In today's review, Firestone shows us Favor of the Pharaoh, a dice-rolling, engine-building game from Bezier Games and designer Tom Lehmann--whom you might know from a little game called Race for the Galaxy. In Favor of the Pharaoh, you're trying to use the influence of various members of the Egyptian courts to get an audience with the Pharoah himself. Is Favor of the Pharaoh a monument to gaming, or does it bite the dust? Let's find out!
To set the game up, you'll choose tiles from among the five levels of influence (3, 4, 5, 6, and 7). The game comes with double-sided bars you'll set out, and then place the appropriate tiles underneath them. Each bar has two spaces for yellow tiles, one for blue, and one for red. You can randomly decide to use the A or B side of these bars, or mix and match. It just adds variety, as each side has different requirements, adding replayability.
Then you'll choose tiles to go under those bars. For each level, there are five different yellow tiles, three different blue tiles, and three different red tiles to choose from.
There's even a free app from Bezier Games that will randomly choose tiles for you.
As you can see, with double-sided requirement bars, and lots of tiles to choose from--only a few of which will be used each game--there's plenty of variety and replayability here.
Each player starts out small--you'll have three regular red dice. From there you'll be using those dice to buy tiles, to do bigger and better things.
You can buy one tile each turn, and that tile can help you roll better--often by giving you more and better dice.
After each roll you have to lock at least one die, and then you can reroll the remaining dice. Once you've rerolled as much as you can (or want to), you buy a single tile by meeting the requirement on the bar--and you can't buy a tile you already own.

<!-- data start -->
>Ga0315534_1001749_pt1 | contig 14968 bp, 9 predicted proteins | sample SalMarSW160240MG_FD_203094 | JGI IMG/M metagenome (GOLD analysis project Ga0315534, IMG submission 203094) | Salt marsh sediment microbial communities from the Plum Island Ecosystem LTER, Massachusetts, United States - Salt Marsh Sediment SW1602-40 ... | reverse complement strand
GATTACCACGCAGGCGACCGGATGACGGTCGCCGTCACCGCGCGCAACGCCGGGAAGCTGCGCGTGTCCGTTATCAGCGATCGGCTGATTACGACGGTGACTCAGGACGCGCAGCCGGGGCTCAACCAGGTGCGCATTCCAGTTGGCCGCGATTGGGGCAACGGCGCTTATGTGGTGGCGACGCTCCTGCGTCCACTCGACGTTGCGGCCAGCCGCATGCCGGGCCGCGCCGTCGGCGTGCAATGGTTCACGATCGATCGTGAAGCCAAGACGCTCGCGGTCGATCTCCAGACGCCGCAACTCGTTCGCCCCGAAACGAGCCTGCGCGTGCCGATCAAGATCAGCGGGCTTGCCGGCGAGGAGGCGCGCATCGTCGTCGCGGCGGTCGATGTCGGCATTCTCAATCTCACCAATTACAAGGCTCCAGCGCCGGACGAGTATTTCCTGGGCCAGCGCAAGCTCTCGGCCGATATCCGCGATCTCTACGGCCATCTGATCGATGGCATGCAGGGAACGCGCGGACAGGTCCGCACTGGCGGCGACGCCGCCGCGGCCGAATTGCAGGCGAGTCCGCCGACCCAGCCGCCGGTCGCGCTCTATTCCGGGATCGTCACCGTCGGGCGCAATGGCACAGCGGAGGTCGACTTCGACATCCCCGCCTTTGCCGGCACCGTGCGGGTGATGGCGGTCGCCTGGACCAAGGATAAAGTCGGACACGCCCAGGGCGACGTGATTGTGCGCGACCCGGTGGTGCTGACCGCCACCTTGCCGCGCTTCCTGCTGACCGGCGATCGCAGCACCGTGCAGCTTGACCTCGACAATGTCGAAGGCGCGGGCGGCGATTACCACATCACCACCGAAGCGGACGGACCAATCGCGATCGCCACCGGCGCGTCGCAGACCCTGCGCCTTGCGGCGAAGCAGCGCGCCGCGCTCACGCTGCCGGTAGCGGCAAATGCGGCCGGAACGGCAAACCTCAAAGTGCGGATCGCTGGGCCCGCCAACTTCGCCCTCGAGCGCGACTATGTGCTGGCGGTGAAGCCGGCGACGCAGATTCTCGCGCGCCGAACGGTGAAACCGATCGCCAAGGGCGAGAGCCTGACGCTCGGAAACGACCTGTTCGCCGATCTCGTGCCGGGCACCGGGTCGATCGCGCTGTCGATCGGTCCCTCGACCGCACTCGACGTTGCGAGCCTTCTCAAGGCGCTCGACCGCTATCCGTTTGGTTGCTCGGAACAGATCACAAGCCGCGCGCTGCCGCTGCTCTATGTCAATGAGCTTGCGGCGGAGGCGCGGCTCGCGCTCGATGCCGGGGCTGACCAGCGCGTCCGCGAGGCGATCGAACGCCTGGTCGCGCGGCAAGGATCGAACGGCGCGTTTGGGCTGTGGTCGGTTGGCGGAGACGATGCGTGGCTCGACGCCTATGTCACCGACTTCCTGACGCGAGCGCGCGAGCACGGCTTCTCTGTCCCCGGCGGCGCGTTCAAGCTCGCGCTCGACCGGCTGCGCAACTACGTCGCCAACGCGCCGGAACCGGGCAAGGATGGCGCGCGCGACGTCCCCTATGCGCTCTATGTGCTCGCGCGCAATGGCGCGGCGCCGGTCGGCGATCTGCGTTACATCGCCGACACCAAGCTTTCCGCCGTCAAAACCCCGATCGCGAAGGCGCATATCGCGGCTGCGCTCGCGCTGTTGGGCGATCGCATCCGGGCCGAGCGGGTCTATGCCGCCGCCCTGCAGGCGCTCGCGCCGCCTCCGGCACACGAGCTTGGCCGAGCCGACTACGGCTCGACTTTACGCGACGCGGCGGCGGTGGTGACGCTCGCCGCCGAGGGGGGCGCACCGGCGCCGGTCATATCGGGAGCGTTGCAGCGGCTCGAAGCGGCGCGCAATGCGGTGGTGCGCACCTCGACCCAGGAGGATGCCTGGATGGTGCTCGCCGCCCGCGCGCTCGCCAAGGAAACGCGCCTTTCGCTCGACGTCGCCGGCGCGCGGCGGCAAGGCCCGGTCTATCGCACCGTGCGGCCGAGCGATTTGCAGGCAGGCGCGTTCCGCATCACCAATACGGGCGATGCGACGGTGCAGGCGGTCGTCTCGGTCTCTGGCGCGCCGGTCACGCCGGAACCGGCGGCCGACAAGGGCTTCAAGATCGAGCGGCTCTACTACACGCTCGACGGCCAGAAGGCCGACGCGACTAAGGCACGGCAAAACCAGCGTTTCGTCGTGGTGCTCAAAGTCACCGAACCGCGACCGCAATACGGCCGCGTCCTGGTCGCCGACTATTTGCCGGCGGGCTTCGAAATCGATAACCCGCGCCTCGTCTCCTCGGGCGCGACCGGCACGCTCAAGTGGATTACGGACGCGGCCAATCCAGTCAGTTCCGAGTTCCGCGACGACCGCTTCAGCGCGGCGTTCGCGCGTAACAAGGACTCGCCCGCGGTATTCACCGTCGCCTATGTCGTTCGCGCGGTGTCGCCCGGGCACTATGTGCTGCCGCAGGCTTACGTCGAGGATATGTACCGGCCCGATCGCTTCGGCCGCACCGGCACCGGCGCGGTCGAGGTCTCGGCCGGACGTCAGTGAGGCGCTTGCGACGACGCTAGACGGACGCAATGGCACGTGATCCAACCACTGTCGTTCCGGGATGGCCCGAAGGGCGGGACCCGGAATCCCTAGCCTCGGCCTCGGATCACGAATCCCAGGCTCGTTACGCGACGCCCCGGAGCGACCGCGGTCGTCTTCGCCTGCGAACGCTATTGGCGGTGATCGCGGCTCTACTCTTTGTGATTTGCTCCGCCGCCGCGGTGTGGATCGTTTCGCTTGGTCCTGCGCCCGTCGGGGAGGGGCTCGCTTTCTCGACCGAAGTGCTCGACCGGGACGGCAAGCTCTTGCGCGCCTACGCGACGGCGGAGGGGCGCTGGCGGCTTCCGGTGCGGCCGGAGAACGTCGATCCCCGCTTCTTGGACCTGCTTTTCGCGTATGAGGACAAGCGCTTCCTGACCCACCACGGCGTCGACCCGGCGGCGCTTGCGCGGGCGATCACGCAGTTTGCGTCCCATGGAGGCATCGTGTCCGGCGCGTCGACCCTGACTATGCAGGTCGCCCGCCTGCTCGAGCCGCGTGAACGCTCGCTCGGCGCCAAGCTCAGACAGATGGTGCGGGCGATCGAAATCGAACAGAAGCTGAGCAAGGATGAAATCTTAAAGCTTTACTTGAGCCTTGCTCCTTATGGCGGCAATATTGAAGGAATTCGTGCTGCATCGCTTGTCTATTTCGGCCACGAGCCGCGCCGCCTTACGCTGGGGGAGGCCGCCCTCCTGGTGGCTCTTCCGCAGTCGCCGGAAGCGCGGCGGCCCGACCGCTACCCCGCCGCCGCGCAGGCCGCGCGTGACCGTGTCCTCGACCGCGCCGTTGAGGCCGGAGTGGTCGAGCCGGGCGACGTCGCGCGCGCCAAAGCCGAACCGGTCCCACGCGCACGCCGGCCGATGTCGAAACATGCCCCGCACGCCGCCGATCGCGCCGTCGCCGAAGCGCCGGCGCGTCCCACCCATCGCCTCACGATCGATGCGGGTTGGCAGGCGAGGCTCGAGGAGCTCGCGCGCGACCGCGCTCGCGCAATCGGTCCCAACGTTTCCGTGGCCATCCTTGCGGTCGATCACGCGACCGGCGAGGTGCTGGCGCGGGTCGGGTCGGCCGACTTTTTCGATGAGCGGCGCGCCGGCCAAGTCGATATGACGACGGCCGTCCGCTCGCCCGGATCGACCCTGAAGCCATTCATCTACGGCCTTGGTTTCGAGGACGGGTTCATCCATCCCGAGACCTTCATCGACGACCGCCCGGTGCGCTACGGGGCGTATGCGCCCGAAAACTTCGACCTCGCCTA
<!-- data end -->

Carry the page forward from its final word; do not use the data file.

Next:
Yellow tiles are Populace tiles, and they generally give you more dice.
Blue tiles are Priesthood tiles, and they generally adjust the values of dice. You can use yellow and blue tiles once per turn.
Red tiles are Artifacts, and they provide a once-a-game benefit.
The game also comes with Scarab tokens of two different types, which you gain through various tile effects. One lets you reroll one active die. The other lets you add one pip to a die. You can use multiple Scarab tokens on a turn, and even on the same die roll.
Players take turns rolling and manipulating dice, buying better and better tiles. Eventually, a player will buy the Queen tile--which is included in every game. To do that, the person must have seven of a kind on seven dice. Once that happens, it triggers the end game.
Starting with the player to the left of the person who bought the Queen, every player gets a bonus red die and one turn to roll more multiples of the same value than seven (or the same multiple of a higher value) than the person who bought the Queen. The person who triggered the end game gets one last chance to claim the top spot, if necessary, and then the game is over.
Favor of the Pharaoh is based on an older game called To Court the King, which I never played, so I can't comment on differences, or which one is better. I can say that I'm a big fan of Favor of the Pharaoh.
Even though I don't like conventional dice games, I do like when you can do interesting things with dice, and that's certainly true here. You're building an engine, and there are plenty of ways to manipulate and shift dice. So while there's certainly luck in the roll of the dice, it doesn't feel as though your fate is completely up to the dice.
The end-game creates tension, as people are trying desperately to beat the person before them.
And as I've mentioned, there's a ton of replayability here, and I love that.
I've played this with gamers and family, and it works well with both. My 8-year-old needed some help working through all the machinations of getting the dice to do what he wanted, but he sure had fun. Because of all the use-this-to-manipulate-that-to-change-that-to-buy-that going on, this is on the complex end of family games--at least with kids. Each turn is a puzzle and some people just won't like that. I do.
Favor works well with every number of player count--even with two. I didn't feel that one player count was stronger than any other.
My one complaint about the game is the MSRP. It's $60 for some cardboard and dice. The dice are very good quality, and come in various colors, but they're just dice--other than six custom dice, but I still don't see how that justifies the high price tag. I traded for the game, but if I'd bought this off a shelf, I'd be ticked.
Firestone's Final Verdict--Favor of the Pharaoh is an excellent engine-building game. I love the puzzles and manipulations of every turn. It's a dice game, but one where you're constantly doing fun things with the dice to get them to do what you want. Big thumbs up from me.
Thanks for reading! What do you think of Favor? Is it better or worse than To Court a King? What's different? Let us know in the comments.